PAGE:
Bats are a major natural reservoir for hepaciviruses and pegiviruses

Phenix Lan Quan, Cadhla Firth, Juliette M. Conte, Simon H. Williams, Carlos M. Zambrana-Torrelio, Simon J. Anthony, James A. Ellison, Amy T. Gilbert, Ivan V. Kuzmin, Michael Niezgoda, Modupe O.V. Osinubi, Sergio Recuenco, Wanda Markotter, Robert F. Breiman, Lems Kalemba, Jean Malekani, Kim A. Lindblade, Melinda K. Rostal, Rafael Ojeda-Flores, Gerardo SuzanLora B. Davis, Dianna M. Blau, Albert B. Ogunkoya, Danilo A.Alvarez Castillo, David Moran, Sali Ngam, Dudu Akaibe, Bernard Agwanda, Thomas Briese, Jonathan H. Epstein, Peter Daszak, Charles E. Rupprecht, Edward C. Holmes, W. Ian Lipkin

Research output: Contribution to journalArticle

162 Scopus citations

Abstract

Although there are over 1,150 bat species worldwide, the diversity of viruses harbored by bats has only recently come into focus as a result of expanded wildlife surveillance. Such surveys are of importance in determining the potential for novel viruses to emerge in humans, and for optimal management of bats and their habitats. To enhance our knowledge of the viral diversity present in bats, we initially surveyed 415 sera from African and Central American bats. Unbiased high-throughput sequencing revealed the presence of a highly diverse group of bat-derived viruses related to hepaciviruses and pegiviruses within the family Flaviridae. Subsequent PCR screening of 1,258 bat specimens collected worldwide indicated the presence of these viruses also in North America and Asia. A total of 83 bat-derived viruses were identified, representing an infection rate of nearly 5%. Evolutionary analyses revealed that all known hepaciviruses and pegiviruses, including those previously documented in humans and other primates, fall within the phylogenetic diversity of the bat-derived viruses described here. The prevalence, unprecedented viral biodiversity, phylogenetic divergence, and worldwide distribution of the bat-derived viruses suggest that bats are a major and ancient natural reservoir for both hepaciviruses and pegiviruses and provide insights into the evolutionary history of hepatitis C virus and the human GB viruses.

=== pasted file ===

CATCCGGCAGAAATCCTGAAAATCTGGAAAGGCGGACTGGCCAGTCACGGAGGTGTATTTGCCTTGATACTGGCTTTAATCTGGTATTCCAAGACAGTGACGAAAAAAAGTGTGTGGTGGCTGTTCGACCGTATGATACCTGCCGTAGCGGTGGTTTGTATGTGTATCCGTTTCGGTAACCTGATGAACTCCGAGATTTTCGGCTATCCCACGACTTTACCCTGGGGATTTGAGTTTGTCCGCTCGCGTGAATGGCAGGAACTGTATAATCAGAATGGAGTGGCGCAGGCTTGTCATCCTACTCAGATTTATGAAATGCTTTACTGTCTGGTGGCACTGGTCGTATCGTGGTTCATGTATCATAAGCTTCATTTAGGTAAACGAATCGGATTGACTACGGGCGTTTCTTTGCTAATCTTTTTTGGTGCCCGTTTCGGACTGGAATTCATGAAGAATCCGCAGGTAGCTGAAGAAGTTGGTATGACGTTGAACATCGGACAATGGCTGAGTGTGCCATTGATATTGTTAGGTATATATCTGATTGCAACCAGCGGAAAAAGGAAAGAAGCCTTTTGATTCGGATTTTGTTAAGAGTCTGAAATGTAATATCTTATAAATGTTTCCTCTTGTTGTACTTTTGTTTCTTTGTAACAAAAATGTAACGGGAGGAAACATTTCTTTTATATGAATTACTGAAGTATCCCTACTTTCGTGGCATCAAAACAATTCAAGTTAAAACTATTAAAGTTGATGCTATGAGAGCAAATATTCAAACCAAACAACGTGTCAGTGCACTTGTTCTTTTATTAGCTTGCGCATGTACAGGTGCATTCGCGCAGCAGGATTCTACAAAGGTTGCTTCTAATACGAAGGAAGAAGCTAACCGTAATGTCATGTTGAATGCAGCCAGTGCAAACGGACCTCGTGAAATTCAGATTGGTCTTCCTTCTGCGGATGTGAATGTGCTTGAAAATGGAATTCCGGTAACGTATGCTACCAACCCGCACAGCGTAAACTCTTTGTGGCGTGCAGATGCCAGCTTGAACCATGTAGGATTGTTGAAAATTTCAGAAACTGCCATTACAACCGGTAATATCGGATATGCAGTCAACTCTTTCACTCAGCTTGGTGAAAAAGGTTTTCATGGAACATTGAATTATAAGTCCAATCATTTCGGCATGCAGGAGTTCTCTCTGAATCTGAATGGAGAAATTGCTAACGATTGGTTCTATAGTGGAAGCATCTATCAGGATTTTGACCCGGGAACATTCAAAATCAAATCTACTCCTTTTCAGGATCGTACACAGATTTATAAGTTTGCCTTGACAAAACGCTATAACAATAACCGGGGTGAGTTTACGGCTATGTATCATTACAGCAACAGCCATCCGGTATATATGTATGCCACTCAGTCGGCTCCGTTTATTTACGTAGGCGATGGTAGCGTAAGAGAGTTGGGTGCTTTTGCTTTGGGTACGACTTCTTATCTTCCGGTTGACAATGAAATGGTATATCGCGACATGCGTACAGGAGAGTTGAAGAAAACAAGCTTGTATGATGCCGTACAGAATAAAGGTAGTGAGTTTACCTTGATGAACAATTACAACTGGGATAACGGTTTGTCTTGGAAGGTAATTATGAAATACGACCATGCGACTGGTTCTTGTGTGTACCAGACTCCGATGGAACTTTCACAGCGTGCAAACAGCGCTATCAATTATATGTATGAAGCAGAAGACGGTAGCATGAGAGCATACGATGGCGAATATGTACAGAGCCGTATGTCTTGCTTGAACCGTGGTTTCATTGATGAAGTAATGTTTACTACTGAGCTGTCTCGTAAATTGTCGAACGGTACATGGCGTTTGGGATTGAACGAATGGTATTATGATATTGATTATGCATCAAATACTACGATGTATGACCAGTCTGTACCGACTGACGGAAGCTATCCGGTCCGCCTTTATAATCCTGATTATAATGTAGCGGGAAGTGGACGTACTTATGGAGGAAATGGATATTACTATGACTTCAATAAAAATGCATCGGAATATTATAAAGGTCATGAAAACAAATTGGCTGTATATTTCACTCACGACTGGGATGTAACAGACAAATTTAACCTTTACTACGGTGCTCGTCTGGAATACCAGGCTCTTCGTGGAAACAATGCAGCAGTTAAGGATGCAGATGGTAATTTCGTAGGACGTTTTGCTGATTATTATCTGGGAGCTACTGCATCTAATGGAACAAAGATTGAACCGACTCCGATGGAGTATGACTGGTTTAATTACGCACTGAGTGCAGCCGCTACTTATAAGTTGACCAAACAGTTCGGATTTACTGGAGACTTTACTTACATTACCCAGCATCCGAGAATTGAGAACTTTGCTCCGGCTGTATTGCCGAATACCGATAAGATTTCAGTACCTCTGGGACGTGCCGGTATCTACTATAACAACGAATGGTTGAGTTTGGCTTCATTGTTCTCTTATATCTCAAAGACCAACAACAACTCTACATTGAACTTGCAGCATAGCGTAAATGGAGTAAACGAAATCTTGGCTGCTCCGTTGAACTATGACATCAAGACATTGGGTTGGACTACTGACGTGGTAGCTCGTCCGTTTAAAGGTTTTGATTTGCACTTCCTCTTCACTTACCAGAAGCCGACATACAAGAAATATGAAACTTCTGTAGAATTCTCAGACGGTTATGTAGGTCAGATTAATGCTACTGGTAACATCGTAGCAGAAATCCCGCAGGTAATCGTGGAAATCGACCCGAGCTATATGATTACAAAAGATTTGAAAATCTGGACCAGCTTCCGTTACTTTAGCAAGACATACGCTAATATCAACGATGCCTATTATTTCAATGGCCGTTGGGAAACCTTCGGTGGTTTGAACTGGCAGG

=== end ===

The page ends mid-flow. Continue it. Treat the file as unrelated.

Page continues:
Original languageAmerican English
Pages (from-to)8194-8199
Number of pages6
JournalProceedings of the National Academy of Sciences of the United States of America
DOIs
StatePublished - 14 May 2013
Externally publishedYes

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    Quan, P. L., Firth, C., Conte, J. M., Williams, S. H., Zambrana-Torrelio, C. M., Anthony, S. J., Ellison, J. A., Gilbert, A. T., Kuzmin, I. V., Niezgoda, M., Osinubi, M. O. V., Recuenco, S., Markotter, W., Breiman, R. F., Kalemba, L., Malekani, J., Lindblade, K. A., Rostal, M. K., Ojeda-Flores, R., ... Lipkin, W. I. (2013). Bats are a major natural reservoir for hepaciviruses and pegiviruses. Proceedings of the National Academy of Sciences of the United States of America, 8194-8199. https://doi.org/10.1073/pnas.1303037110